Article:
Super Mario Odyssey marks the first 3D Mario game since Super Mario 3D World in 2011, and arguably the most important Super Mario game since Nintendo used Super Mario 64 to bust the plumber into 3D and launch the N64 way back in 1996. It's the marquee title meant to show off the capabilities of the Nintendo Switch and redefine the classic series for an an entirely new era, which is no small feat considering how many times Nintendo has had to do that over the course of three decades.
And they've done it -- they've done it in such a way that everything about Super Mario Odyssey feels as natural and obvious as rolling out of bed and as strange as a moon covered in low gravity rabbits; as familiar as jumping up into a question mark block and as wild as riding a stone lion through purple lava.
Super Mario games constantly confront you with new ideas, whether it’s a new place to explore or a new ability that changes the way you interact with the world around you. And Odyssey exemplifies this more than any game in the series before. It’s simply bursting with wild creativity. One minute you’re driving a tank down a rain-slicked city street, the next you’re dressed as a clown while trying to guide sheep across the desert. At one point you literally possess a giant slab of meat.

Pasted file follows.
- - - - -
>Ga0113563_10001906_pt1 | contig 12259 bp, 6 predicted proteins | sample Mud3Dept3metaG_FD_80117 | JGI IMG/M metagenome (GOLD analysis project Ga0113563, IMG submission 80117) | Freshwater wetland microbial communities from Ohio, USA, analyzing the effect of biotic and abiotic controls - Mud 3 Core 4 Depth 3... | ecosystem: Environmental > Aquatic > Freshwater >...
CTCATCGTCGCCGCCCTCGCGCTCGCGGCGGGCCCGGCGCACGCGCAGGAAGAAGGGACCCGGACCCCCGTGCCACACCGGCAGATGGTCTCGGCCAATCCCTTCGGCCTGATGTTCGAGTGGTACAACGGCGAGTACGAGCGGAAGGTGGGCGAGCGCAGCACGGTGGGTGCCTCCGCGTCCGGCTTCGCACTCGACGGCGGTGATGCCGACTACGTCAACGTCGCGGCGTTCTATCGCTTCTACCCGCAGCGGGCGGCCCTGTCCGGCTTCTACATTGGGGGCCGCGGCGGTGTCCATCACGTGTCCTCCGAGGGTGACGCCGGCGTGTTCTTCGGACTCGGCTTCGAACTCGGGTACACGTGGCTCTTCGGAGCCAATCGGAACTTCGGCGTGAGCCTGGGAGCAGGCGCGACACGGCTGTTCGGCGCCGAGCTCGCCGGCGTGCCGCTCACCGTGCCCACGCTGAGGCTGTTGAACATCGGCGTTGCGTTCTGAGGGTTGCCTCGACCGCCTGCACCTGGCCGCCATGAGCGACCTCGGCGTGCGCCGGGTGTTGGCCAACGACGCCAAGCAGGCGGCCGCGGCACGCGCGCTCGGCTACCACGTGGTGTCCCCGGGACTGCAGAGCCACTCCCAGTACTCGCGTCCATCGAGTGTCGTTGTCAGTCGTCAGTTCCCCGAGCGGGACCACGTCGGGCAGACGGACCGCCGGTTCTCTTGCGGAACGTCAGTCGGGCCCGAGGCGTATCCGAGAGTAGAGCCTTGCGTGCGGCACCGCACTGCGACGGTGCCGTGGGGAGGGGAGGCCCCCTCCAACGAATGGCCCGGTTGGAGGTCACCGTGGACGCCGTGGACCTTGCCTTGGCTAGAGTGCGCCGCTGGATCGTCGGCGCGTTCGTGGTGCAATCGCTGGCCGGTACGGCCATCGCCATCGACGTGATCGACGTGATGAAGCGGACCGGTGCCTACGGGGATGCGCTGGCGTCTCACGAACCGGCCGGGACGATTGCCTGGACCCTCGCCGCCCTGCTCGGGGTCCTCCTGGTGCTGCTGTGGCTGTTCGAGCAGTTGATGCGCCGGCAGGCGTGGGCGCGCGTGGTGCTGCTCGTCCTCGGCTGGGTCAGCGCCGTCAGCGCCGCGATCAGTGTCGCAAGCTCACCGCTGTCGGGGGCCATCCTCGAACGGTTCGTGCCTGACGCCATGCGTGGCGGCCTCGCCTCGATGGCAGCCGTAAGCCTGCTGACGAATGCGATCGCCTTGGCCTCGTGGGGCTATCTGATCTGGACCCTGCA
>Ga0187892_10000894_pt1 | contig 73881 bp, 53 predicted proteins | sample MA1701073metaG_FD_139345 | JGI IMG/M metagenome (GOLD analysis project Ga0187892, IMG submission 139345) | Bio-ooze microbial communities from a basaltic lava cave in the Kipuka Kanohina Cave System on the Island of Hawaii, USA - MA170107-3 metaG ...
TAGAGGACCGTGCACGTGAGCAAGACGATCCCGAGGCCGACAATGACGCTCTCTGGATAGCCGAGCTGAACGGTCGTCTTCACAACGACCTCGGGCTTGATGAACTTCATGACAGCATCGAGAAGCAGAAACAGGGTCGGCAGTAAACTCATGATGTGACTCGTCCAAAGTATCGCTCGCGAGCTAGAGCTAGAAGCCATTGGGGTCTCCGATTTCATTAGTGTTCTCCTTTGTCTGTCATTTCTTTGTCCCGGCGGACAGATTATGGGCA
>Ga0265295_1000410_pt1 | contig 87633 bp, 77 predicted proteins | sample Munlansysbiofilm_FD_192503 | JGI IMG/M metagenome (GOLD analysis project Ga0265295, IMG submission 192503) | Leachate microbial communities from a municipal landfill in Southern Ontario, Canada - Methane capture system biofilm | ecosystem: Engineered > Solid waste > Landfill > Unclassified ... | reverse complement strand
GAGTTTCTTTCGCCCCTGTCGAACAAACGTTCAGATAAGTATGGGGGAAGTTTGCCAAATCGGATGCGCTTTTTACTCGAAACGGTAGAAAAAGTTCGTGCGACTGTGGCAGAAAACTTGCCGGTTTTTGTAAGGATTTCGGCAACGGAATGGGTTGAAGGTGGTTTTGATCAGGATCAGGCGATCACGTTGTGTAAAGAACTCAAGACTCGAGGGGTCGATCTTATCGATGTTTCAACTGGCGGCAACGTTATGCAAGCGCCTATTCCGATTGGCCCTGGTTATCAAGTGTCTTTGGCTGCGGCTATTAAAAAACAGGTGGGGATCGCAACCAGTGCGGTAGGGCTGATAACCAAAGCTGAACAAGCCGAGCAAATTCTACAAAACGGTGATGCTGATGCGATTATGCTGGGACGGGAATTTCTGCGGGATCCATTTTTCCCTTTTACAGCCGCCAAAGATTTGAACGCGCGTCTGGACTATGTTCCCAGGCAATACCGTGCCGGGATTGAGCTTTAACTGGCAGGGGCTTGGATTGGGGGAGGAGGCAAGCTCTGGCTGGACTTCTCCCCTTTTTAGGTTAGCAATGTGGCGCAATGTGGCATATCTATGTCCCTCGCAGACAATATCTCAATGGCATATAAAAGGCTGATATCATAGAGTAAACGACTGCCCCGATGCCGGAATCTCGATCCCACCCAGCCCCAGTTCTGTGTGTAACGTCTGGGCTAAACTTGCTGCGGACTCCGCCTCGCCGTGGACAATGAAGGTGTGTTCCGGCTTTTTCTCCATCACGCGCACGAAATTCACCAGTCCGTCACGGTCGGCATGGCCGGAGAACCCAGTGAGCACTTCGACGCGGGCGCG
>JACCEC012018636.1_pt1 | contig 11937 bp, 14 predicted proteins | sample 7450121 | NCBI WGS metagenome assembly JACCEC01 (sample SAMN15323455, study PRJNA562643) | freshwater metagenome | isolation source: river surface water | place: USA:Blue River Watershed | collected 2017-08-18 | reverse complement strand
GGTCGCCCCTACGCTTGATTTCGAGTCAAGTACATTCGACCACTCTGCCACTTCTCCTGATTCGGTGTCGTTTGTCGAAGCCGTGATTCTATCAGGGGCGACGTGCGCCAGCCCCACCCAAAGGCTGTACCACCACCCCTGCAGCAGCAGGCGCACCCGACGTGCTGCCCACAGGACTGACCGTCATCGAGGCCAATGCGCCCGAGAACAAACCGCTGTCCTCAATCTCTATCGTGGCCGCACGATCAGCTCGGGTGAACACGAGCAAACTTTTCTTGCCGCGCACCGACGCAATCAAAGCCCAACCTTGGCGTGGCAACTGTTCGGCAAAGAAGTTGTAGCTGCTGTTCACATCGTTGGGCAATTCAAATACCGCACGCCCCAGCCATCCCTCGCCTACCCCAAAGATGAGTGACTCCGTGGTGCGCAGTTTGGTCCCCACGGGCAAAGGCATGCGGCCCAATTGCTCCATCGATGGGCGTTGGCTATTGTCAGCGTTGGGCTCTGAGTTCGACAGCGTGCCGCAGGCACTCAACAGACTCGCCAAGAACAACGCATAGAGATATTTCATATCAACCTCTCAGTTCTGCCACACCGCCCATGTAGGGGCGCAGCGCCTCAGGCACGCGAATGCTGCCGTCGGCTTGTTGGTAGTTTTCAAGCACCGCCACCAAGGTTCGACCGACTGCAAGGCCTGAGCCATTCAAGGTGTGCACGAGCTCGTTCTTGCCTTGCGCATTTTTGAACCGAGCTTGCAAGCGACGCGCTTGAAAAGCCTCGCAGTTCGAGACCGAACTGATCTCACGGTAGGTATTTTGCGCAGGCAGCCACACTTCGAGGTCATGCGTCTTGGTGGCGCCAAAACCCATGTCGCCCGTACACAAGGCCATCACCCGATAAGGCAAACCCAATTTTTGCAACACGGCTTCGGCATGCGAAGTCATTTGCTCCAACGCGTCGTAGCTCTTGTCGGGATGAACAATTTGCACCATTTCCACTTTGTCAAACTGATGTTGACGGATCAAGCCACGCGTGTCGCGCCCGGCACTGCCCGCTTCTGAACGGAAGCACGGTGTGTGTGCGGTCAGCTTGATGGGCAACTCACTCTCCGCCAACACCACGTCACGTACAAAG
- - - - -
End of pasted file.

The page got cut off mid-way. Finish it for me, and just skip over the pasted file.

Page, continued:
But through all of this strangeness — and Odyssey can get really weird — the game remains a constant delight to play.
Odyssey is a 3D Mario in the mold of Super Mario 64, with a structure that consists of a series of large, discrete, and somewhat open worlds. There are two key elements that make it distinct from other Super Mario games in the series.
One is a new character: Cappy, a sentient hat that allows Mario to possess objects and characters. It essentially replaces the power-up system from past games. Toss the hat on a Bullet Bill and you become an unstoppable rocket bursting through walls and enemies. Throw it on a frog and you can leap to even greater heights, while looking completely adorable. Many of the game’s puzzles are designed around figuring out how to utilize this strange array of abilities to get around.
We could call Super Mario Odyssey a collection-based 3D platformer, but something about that comes dreadfully short when trying to capture the spirit of a body-hopping hallucinatory ride through a series of increasingly strange kingdoms populated by sentient utensils and top-hatted rabbits. A simpler explanation might come a little closer, or at least make more sense to more people. This thing is Mario.